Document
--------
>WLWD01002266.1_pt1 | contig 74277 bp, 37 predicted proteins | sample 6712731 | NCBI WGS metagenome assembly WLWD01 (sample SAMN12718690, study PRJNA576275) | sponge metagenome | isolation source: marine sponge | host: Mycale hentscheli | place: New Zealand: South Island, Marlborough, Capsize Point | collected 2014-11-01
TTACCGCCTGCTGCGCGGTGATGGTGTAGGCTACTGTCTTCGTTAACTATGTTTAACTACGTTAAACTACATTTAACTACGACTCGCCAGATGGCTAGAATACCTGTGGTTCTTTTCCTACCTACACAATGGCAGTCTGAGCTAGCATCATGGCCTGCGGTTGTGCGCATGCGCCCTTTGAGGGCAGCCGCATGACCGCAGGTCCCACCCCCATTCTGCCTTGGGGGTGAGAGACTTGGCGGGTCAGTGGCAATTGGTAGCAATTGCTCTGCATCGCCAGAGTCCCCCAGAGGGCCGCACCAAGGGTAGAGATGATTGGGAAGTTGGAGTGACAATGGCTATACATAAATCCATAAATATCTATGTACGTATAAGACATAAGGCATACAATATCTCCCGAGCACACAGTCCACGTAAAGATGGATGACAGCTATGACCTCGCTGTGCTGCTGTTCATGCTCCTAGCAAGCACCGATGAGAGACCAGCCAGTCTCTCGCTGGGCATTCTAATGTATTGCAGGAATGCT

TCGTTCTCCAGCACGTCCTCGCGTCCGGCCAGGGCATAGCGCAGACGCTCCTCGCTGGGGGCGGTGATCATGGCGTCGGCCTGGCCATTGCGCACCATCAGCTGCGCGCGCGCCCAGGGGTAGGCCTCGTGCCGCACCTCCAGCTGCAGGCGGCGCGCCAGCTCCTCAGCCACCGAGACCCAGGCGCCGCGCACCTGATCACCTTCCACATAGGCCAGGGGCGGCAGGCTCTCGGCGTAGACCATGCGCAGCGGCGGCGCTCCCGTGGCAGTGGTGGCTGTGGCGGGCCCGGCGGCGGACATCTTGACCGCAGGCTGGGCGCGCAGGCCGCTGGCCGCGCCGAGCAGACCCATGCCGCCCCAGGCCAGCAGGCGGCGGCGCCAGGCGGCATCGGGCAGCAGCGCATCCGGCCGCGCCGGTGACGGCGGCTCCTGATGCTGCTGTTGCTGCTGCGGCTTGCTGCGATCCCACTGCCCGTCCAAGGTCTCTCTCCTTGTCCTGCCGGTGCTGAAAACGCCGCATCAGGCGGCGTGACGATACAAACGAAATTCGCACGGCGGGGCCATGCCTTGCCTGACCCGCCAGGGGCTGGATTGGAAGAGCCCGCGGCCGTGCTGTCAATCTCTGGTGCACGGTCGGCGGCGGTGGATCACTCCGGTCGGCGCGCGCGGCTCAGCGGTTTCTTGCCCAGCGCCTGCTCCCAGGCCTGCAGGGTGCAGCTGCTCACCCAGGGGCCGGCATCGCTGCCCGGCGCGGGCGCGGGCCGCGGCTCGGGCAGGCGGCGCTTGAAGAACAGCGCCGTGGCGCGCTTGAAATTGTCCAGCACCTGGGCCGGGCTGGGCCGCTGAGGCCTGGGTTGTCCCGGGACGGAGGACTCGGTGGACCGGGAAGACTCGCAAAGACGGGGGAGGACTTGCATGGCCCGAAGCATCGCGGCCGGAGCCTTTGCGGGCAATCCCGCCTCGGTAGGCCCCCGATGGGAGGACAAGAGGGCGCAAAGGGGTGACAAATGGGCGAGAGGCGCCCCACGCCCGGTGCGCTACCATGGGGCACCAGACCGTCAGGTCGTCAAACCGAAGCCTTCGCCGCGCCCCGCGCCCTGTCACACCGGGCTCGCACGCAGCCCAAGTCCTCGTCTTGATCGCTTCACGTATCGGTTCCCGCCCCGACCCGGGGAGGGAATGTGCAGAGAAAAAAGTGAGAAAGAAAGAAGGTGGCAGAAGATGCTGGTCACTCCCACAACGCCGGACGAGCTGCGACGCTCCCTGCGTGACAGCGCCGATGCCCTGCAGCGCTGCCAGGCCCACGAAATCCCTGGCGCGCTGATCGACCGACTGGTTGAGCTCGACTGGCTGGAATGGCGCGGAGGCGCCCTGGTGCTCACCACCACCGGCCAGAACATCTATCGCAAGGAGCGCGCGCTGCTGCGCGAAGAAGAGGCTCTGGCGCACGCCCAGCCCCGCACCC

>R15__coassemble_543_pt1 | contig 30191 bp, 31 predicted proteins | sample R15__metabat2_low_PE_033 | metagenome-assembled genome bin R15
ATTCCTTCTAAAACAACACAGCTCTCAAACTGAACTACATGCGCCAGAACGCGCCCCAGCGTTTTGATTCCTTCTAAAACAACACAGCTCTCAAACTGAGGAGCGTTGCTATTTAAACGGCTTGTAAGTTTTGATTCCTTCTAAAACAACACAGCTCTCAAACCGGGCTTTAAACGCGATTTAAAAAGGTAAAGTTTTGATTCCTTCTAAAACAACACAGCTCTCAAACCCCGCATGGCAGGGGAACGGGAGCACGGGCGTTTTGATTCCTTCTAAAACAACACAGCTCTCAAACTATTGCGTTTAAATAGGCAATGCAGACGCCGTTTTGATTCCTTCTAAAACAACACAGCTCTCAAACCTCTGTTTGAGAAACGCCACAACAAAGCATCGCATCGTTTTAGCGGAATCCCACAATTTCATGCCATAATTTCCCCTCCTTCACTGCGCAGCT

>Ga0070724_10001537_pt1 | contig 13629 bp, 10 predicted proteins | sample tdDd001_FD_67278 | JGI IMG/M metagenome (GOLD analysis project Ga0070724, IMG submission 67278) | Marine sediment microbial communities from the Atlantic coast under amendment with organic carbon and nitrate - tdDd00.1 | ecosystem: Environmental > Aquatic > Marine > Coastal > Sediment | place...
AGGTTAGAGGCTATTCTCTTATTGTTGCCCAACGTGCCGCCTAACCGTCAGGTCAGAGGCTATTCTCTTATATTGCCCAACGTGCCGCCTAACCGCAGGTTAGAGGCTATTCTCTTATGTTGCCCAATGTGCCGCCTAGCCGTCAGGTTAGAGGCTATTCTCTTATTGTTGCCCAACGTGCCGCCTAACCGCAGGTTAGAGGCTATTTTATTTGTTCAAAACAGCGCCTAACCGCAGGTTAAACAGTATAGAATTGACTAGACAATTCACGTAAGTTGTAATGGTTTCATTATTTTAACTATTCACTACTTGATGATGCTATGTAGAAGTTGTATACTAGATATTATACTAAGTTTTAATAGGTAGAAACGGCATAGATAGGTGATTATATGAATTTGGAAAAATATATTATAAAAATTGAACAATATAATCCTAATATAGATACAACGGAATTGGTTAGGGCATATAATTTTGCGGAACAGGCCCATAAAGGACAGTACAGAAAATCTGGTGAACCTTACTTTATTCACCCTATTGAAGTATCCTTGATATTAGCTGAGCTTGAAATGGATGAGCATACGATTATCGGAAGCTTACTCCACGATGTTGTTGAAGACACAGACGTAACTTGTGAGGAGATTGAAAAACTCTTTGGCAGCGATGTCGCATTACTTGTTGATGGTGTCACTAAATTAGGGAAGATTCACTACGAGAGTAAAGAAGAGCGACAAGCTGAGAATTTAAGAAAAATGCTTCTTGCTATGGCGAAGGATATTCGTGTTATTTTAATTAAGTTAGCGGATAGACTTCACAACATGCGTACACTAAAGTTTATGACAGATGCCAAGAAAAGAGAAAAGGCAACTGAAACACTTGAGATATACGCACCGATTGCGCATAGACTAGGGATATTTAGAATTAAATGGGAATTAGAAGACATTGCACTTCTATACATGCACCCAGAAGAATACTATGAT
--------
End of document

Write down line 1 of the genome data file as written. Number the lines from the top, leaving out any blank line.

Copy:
>WLWD01002266.1_pt1 | contig 74277 bp, 37 predicted proteins | sample 6712731 | NCBI WGS metagenome assembly WLWD01 (sample SAMN12718690, study PRJNA576275) | sponge metagenome | isolation source: marine sponge | host: Mycale hentscheli | place: New Zealand: South Island, Marlborough, Capsize Point | collected 2014-11-01